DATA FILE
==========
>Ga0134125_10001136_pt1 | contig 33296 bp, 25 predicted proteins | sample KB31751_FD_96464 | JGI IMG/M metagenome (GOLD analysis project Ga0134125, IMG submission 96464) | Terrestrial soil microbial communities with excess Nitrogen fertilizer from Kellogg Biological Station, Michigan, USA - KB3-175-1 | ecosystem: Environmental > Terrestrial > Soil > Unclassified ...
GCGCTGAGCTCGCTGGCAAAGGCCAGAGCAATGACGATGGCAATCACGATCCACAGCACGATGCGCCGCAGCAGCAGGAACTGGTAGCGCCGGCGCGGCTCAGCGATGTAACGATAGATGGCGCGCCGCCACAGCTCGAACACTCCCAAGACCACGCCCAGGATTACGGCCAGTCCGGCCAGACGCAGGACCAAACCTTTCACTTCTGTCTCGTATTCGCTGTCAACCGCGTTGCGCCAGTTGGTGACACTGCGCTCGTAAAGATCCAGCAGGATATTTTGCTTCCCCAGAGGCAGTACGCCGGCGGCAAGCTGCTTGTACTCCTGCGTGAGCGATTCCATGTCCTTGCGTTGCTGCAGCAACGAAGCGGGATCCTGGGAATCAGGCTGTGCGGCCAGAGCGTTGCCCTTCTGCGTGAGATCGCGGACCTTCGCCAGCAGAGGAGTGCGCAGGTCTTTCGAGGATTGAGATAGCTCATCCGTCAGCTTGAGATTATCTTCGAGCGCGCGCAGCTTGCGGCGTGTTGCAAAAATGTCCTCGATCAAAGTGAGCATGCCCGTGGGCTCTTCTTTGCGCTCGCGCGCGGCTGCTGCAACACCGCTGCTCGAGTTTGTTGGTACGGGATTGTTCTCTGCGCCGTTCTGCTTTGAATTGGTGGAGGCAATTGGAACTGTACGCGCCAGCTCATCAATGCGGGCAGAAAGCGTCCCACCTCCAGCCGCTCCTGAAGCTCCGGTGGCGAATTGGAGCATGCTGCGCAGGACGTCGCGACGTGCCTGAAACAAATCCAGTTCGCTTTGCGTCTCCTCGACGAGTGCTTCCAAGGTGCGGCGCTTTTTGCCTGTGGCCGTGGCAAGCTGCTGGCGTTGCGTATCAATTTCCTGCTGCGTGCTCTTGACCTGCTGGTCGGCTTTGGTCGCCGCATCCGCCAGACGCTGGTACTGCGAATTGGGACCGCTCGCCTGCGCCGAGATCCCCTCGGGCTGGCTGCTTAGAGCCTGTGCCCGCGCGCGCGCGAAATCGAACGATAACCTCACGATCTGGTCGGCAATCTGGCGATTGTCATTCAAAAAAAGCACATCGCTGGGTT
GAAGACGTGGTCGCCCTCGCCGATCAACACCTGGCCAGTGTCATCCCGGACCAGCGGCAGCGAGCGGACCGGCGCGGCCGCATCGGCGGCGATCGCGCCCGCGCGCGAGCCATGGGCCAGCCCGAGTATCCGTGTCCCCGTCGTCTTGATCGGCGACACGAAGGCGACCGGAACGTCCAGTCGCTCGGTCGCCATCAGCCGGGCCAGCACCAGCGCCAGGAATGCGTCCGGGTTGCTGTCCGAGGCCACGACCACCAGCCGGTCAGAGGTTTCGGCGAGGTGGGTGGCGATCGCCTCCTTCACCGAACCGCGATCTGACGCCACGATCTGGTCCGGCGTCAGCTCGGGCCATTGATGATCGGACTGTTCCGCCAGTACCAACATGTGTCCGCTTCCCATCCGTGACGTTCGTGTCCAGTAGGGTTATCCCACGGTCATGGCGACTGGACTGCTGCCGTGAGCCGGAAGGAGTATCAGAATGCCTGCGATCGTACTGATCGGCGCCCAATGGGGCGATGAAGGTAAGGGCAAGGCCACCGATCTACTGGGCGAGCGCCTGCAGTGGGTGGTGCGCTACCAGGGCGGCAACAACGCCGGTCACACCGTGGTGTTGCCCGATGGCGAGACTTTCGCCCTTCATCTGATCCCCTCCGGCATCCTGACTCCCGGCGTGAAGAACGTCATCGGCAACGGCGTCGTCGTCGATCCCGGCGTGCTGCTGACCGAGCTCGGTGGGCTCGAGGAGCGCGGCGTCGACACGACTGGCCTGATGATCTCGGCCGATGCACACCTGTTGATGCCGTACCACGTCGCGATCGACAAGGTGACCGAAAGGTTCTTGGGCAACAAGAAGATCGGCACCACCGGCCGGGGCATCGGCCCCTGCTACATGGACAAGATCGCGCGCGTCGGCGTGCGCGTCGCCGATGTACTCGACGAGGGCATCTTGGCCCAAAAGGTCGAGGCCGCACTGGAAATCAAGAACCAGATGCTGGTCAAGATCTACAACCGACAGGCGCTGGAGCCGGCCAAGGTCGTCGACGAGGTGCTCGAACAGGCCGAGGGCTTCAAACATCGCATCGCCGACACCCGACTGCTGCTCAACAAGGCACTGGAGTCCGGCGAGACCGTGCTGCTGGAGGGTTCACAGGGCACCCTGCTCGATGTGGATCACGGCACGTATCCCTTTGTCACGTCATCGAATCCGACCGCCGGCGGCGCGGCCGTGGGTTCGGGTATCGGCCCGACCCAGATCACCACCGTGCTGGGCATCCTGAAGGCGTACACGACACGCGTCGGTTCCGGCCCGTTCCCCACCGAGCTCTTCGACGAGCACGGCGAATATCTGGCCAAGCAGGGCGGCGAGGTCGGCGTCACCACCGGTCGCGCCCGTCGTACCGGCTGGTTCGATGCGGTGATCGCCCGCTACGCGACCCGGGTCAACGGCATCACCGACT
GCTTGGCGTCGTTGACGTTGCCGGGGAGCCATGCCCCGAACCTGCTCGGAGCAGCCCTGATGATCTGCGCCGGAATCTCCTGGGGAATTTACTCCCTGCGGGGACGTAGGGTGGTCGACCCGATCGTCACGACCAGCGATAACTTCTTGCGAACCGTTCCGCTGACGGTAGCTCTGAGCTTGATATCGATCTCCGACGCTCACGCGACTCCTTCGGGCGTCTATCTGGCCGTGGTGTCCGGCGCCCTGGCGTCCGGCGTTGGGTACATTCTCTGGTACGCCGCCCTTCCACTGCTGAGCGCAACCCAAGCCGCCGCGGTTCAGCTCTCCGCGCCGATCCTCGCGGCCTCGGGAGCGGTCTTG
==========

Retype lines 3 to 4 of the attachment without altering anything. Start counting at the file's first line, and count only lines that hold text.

GAAGACGTGGTCGCCCTCGCCGATCAACACCTGGCCAGTGTCATCCCGGACCAGCGGCAGCGAGCGGACCGGCGCGGCCGCATCGGCGGCGATCGCGCCCGCGCGCGAGCCATGGGCCAGCCCGAGTATCCGTGTCCCCGTCGTCTTGATCGGCGACACGAAGGCGACCGGAACGTCCAGTCGCTCGGTCGCCATCAGCCGGGCCAGCACCAGCGCCAGGAATGCGTCCGGGTTGCTGTCCGAGGCCACGACCACCAGCCGGTCAGAGGTTTCGGCGAGGTGGGTGGCGATCGCCTCCTTCACCGAACCGCGATCTGACGCCACGATCTGGTCCGGCGTCAGCTCGGGCCATTGATGATCGGACTGTTCCGCCAGTACCAACATGTGTCCGCTTCCCATCCGTGACGTTCGTGTCCAGTAGGGTTATCCCACGGTCATGGCGACTGGACTGCTGCCGTGAGCCGGAAGGAGTATCAGAATGCCTGCGATCGTACTGATCGGCGCCCAATGGGGCGATGAAGGTAAGGGCAAGGCCACCGATCTACTGGGCGAGCGCCTGCAGTGGGTGGTGCGCTACCAGGGCGGCAACAACGCCGGTCACACCGTGGTGTTGCCCGATGGCGAGACTTTCGCCCTTCATCTGATCCCCTCCGGCATCCTGACTCCCGGCGTGAAGAACGTCATCGGCAACGGCGTCGTCGTCGATCCCGGCGTGCTGCTGACCGAGCTCGGTGGGCTCGAGGAGCGCGGCGTCGACACGACTGGCCTGATGATCTCGGCCGATGCACACCTGTTGATGCCGTACCACGTCGCGATCGACAAGGTGACCGAAAGGTTCTTGGGCAACAAGAAGATCGGCACCACCGGCCGGGGCATCGGCCCCTGCTACATGGACAAGATCGCGCGCGTCGGCGTGCGCGTCGCCGATGTACTCGACGAGGGCATCTTGGCCCAAAAGGTCGAGGCCGCACTGGAAATCAAGAACCAGATGCTGGTCAAGATCTACAACCGACAGGCGCTGGAGCCGGCCAAGGTCGTCGACGAGGTGCTCGAACAGGCCGAGGGCTTCAAACATCGCATCGCCGACACCCGACTGCTGCTCAACAAGGCACTGGAGTCCGGCGAGACCGTGCTGCTGGAGGGTTCACAGGGCACCCTGCTCGATGTGGATCACGGCACGTATCCCTTTGTCACGTCATCGAATCCGACCGCCGGCGGCGCGGCCGTGGGTTCGGGTATCGGCCCGACCCAGATCACCACCGTGCTGGGCATCCTGAAGGCGTACACGACACGCGTCGGTTCCGGCCCGTTCCCCACCGAGCTCTTCGACGAGCACGGCGAATATCTGGCCAAGCAGGGCGGCGAGGTCGGCGTCACCACCGGTCGCGCCCGTCGTACCGGCTGGTTCGATGCGGTGATCGCCCGCTACGCGACCCGGGTCAACGGCATCACCGACT
GCTTGGCGTCGTTGACGTTGCCGGGGAGCCATGCCCCGAACCTGCTCGGAGCAGCCCTGATGATCTGCGCCGGAATCTCCTGGGGAATTTACTCCCTGCGGGGACGTAGGGTGGTCGACCCGATCGTCACGACCAGCGATAACTTCTTGCGAACCGTTCCGCTGACGGTAGCTCTGAGCTTGATATCGATCTCCGACGCTCACGCGACTCCTTCGGGCGTCTATCTGGCCGTGGTGTCCGGCGCCCTGGCGTCCGGCGTTGGGTACATTCTCTGGTACGCCGCCCTTCCACTGCTGAGCGCAACCCAAGCCGCCGCGGTTCAGCTCTCCGCGCCGATCCTCGCGGCCTCGGGAGCGGTCTTG